In the last blog I discussed the most basic elements of Audio recording and reproduction. In this post we are going to learn some more about sound reproduction and how we hear the finished sound. If you missed the first post and you need a primer on the basics, please click [here] to read the primer.
The Sound Engineer
In a recording studio, many microphones are deployed in order to capture the various sounds of each performer. Each microphone sends it’s musical information along toadevice called a “mixing board”. This allows the sound engineer to blend the musical information of all the performers together. For musical recordings, this is typically done in 2 channel stereo. In 2 channel stereo you will have one channel of audio for each ear. One channel for left ear and another channel for right ear. The sound engineer will sit exactly between the left and right speakers. In this position he can hear the sounds carried in each of the two channels and make changes as required. One of the tasks that is performed by the mixing engineer is directing the different instruments to the left and right channels. This allows the stereo recording to paint a soundstage where the sounds of each performer appear to originate from different positions left to right, as if they were on a stage in your home.
In the studio, performances are usually recorded in a space that is very “dead” acoustically. This allows the microphone to collect as much of the original sound as possible with very little influence from the sound of the room. To compensate for this, the sound engineer will add artificial reverbs (echo) and various other effects to make the recording sound as if it took place in a more natural setting. An instrument with a lot of echo will appear to come from farther away than one with less echo would, just like in real life. Typically vocals have very little echo as compared to a piano. This is why voice often appears to stand out in front of the other instruments. In most cases, one would want to feel as though the singer were standing right in front of them. The instruments of course would be farther away, some to the left and some to the right. It is in this way (panning and adding reverb) that the illusion of a 3D soundstage is presented to the listener. A well engineered recording will very effectively convey this 3d soundstage which will allow you to close your eyes and experience a compelling personal performance in the comfort of your own home.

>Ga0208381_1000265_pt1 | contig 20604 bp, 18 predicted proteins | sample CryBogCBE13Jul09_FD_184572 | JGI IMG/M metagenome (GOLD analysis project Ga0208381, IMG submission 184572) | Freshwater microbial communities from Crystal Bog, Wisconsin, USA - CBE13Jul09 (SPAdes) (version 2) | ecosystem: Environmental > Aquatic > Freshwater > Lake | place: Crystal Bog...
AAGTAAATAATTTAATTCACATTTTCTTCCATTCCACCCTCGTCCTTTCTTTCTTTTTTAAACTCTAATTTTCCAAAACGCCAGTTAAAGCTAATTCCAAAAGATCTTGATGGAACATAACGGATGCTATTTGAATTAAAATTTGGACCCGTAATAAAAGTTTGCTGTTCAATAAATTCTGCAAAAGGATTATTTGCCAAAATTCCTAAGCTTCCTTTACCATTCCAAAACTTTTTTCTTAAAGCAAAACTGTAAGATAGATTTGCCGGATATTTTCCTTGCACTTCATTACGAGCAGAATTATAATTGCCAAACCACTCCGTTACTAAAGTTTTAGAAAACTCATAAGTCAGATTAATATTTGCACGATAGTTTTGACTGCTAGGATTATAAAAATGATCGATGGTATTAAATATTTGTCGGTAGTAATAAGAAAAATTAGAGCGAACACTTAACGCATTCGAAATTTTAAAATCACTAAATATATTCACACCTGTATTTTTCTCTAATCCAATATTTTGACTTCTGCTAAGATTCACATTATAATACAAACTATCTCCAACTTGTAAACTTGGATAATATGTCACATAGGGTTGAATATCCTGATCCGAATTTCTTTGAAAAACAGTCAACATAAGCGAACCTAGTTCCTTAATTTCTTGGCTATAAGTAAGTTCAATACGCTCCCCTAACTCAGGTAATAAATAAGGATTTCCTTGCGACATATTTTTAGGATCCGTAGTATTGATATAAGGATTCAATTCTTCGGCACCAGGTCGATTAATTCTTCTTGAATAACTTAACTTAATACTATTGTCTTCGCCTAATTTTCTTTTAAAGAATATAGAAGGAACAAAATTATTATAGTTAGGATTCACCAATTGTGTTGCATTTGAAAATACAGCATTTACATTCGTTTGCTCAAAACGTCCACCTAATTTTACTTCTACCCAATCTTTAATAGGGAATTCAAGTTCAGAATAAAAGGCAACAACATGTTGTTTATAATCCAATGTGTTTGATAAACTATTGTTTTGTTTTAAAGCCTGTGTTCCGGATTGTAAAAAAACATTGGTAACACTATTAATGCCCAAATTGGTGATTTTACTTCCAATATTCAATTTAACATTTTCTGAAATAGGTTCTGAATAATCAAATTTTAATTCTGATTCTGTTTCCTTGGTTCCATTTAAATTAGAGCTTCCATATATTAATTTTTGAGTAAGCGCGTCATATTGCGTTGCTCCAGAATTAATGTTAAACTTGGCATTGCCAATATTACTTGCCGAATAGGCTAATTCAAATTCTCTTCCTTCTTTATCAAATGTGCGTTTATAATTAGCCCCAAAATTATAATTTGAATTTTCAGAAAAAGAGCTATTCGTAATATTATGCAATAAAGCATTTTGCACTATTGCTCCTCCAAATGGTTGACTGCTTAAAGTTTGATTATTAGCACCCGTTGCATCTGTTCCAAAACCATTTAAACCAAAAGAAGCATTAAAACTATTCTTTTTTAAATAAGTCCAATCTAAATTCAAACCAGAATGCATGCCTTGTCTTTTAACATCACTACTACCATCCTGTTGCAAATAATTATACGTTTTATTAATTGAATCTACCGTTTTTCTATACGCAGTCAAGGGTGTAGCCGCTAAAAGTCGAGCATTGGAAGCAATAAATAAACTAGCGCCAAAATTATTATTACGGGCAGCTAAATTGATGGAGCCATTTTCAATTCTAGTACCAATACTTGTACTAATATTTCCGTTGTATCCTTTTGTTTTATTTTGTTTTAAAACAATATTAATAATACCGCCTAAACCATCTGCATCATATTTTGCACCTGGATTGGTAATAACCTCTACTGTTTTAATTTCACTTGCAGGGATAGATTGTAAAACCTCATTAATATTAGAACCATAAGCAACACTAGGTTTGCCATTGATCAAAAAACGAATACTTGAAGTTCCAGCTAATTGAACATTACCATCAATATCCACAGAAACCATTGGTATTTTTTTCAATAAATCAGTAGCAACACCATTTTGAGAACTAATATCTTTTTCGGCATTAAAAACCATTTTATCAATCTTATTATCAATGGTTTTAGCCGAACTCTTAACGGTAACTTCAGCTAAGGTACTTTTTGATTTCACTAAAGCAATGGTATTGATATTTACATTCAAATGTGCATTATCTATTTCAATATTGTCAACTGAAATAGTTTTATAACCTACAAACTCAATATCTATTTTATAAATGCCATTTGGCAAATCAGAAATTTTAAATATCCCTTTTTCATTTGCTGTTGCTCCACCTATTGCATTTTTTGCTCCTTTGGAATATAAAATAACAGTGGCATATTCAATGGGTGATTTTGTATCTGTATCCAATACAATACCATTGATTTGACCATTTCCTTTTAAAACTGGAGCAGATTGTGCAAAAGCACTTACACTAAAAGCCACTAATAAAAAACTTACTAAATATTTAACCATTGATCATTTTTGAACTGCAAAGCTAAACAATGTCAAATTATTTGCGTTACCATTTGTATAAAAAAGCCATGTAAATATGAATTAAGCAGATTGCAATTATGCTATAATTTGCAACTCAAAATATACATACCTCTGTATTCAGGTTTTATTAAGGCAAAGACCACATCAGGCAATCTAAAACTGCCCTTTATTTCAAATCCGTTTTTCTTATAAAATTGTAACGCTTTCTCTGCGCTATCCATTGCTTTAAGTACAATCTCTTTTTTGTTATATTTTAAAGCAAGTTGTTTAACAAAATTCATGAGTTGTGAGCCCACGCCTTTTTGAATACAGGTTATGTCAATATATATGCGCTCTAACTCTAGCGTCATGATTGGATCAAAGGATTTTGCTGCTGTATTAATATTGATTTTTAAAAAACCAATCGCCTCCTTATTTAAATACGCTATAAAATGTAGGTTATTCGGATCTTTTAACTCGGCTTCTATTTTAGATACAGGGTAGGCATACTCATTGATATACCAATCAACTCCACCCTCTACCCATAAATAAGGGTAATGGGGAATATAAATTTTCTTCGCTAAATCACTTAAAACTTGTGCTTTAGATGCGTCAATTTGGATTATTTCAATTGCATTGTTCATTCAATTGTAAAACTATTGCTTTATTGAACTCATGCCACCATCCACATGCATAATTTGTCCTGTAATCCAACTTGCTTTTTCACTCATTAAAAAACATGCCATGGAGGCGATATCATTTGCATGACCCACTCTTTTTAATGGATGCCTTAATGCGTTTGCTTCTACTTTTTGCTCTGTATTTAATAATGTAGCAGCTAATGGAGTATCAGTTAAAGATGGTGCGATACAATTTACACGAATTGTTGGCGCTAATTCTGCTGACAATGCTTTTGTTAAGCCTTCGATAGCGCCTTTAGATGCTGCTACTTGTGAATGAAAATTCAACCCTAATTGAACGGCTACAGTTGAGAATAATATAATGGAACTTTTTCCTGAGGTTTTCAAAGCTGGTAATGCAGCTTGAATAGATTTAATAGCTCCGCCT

Mixing it up
Usually there are many performances to be mixed together in a commercial recording. Each of the singers, lead and backing vocals, keyboards, guitar, bass – all of the individual drums and percussion…there can be dozens of separate recordings called “tracks” which will ultimately need to be mixed down to only two tracks, for stereo playback.
Once the “mix” is complete, the recorded tracks are played through the soundboard and mixed down to stereo. Once this is done, the final mix is sent to the last stage, “mastering”. In a mastering studio, the mastering engineer has a very high end stereo system, which he uses to make judgements about the recording. Once he knows what needs to be done, he will manipulate the sound so that it sounds consistent, has good dynamics, the proper overall volume level and in the case of a full album, he will even decide how to fade one song into the next or sometimes, what the order of songs will be. The mastering engineer takes the “art” produced by your artist and transforms it into a polished “experience” intended for your enjoyment.
Once mastering has been completed, the finished product goes away to be mass produced into compact disc, vinyl or whatever else tickles your fancy.
What we have learned so far, is about the tremendous care and effort that goes into producing a quality audio recording. It is a truly laborious task. It is also worthy to note that these recordings are made using some very good quality sound equipment. In the next post we will look a little into how you can get started on setting up a sound system that will allow you to experience this in your own home.
If you have any questions, please don’t hesitate to stop by the store and chat with me. You can always email me at firstname.lastname@example.org or follow me on Twitter @SteveMGSV . Make sure to follow us on Twitter and Facebook to keep up-to-date with all of our blogs!